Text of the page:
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A look ahead at COF and beef production

published: August 19th 2021
by: David P. Anderson, Professor and Extensi
source: The Ohio Beef Leader

 

Friday, August 20th brings the next USDA Cattle on Feed report fewer placements, marketings, and cattle on feed than a year ago. The report will have some implications for beef production in coming months.

July marketings are expected to be down about 3 percent from last year. Given one less “slaughter day” in July 2021 than in 2020 that means daily average marketings will likely be higher than last year. In relation to feedlot marketings and cattle slaughter, slaughter cattle imports from Canada were up in July about 23,000 head from last year. That data, however, includes both fed cattle and cull cows headed for a U.S. plant, so it’s difficult to parse out what might be contributing to fed cattle supplies and what is contributing to cow slaughter.

Placements are expected to be below last year, by some 6-7 percent. Feeder cattle imports in July from Mexico and Canada were below a year ago by about 45,000 and 20,000 head, respectively. Over the last 5 years, on average, placements have tended to decline slightly from June to July with last year being the exception. One area of interest in the report will be any evidence of drought forced earlier placements out of the West and Northern Plains.

Combining marketings and placements leaves the number of cattle-on-feed at more than 1.5 percent lower than a year ago. Total cattle-on-feed tends to decline seasonally from June to a low in September. Declining on feed numbers would be in keeping with the normal seasonal pattern. It would also reflect the longer term cyclical decline in beef cow numbers and the resulting fewer calves.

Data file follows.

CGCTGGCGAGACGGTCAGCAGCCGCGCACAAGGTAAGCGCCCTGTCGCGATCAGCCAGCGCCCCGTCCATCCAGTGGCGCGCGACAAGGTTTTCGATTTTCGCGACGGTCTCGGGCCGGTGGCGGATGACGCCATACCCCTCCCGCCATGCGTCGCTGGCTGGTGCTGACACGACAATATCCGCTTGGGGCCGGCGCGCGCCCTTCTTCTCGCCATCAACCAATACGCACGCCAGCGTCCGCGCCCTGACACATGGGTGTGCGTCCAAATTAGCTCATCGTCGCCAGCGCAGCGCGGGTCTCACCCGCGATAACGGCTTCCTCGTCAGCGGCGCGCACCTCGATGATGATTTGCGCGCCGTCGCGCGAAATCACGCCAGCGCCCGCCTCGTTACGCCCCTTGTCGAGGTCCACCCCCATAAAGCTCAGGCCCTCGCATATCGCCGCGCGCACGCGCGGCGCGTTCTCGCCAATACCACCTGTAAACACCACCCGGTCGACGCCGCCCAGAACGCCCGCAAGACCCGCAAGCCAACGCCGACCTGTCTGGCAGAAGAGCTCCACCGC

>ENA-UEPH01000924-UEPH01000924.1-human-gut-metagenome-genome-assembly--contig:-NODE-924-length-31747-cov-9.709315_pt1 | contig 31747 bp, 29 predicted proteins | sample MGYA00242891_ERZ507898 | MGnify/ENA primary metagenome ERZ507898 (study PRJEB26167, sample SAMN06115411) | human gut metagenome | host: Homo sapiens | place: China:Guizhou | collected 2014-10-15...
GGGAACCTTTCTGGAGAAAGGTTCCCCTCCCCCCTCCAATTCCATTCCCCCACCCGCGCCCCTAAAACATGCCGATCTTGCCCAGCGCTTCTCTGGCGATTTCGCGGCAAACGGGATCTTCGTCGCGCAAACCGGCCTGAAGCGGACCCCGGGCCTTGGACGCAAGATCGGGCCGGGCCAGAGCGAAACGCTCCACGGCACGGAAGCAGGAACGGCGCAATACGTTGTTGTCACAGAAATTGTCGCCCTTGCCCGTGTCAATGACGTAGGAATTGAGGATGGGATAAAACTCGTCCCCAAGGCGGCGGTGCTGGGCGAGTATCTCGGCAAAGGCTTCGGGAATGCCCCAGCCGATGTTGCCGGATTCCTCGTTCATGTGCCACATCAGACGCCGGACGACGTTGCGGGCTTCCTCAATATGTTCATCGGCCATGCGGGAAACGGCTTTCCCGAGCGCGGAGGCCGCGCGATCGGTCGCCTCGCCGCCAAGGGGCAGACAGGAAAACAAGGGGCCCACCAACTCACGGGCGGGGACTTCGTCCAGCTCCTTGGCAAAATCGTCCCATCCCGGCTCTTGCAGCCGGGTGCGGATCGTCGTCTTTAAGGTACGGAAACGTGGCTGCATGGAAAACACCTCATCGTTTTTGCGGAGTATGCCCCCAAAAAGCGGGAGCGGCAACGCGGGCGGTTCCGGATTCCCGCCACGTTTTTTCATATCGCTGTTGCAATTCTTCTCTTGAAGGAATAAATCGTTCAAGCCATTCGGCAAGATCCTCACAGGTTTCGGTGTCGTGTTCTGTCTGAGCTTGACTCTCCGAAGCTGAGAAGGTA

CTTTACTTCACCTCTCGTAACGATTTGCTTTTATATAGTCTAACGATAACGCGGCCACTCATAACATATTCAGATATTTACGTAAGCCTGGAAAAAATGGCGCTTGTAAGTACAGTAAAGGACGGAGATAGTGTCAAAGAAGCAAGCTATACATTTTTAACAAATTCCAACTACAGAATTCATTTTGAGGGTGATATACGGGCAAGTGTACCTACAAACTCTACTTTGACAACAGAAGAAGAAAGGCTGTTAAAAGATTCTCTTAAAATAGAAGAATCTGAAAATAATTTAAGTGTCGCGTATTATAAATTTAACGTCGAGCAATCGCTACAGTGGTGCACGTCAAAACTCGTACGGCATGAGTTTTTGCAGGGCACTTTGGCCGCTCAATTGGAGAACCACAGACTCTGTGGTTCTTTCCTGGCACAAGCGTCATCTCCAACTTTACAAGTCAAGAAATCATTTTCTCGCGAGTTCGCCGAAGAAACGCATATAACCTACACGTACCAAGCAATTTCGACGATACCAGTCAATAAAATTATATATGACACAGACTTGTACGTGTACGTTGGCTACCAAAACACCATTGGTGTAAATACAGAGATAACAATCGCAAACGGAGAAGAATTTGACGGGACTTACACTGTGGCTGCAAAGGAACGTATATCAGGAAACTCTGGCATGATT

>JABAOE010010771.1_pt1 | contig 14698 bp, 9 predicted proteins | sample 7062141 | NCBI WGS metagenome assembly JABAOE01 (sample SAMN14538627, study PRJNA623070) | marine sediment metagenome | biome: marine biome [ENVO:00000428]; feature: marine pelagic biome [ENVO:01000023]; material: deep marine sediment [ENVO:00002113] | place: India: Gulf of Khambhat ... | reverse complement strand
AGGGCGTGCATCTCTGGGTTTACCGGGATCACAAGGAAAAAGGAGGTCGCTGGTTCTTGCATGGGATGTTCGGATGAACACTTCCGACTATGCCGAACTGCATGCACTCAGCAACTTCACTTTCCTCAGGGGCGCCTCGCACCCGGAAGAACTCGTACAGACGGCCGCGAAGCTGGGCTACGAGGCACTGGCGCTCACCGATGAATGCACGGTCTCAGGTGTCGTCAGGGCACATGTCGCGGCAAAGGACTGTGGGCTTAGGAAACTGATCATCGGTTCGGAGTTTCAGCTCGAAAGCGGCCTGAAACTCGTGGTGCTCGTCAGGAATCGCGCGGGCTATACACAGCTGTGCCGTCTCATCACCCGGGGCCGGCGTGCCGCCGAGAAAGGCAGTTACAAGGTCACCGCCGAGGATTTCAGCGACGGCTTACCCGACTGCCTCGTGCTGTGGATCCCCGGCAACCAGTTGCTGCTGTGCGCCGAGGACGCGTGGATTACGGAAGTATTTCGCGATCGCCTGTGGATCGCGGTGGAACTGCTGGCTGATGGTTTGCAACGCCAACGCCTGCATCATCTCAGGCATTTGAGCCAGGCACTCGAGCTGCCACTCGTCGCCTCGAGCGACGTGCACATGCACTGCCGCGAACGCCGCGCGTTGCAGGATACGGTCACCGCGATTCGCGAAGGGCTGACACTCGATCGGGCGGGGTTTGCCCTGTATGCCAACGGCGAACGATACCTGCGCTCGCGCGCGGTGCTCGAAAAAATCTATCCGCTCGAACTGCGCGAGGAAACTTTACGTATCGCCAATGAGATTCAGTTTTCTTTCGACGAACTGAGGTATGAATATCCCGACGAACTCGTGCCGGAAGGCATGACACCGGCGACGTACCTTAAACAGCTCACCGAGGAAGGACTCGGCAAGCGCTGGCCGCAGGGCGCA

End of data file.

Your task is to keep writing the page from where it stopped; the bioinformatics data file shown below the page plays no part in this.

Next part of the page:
The cattle-on-feed report will likely provide more evidence of tightening fed cattle numbers and beef production to begin 2022. Beef production has been below a year ago for 5 out of the last 6 weeks. Average federally inspected steer and heifer dressed weights continue to run below a year ago, fueling the decline in beef production. It’s also worth noting that the amount of beef grading Choice as a percent of all beef graded has been below last year for about 7 weeks. Last week 72.3 percent of beef graded was Choice compared to 73.6 percent last week. Tighter supplies of Choice beef is likely keeping the Choice-Select spread wider than a this time last year and wider than the 5-year average.

It should be an interesting report with some longer term implications for beef supplies to end 2021 and begin 2022

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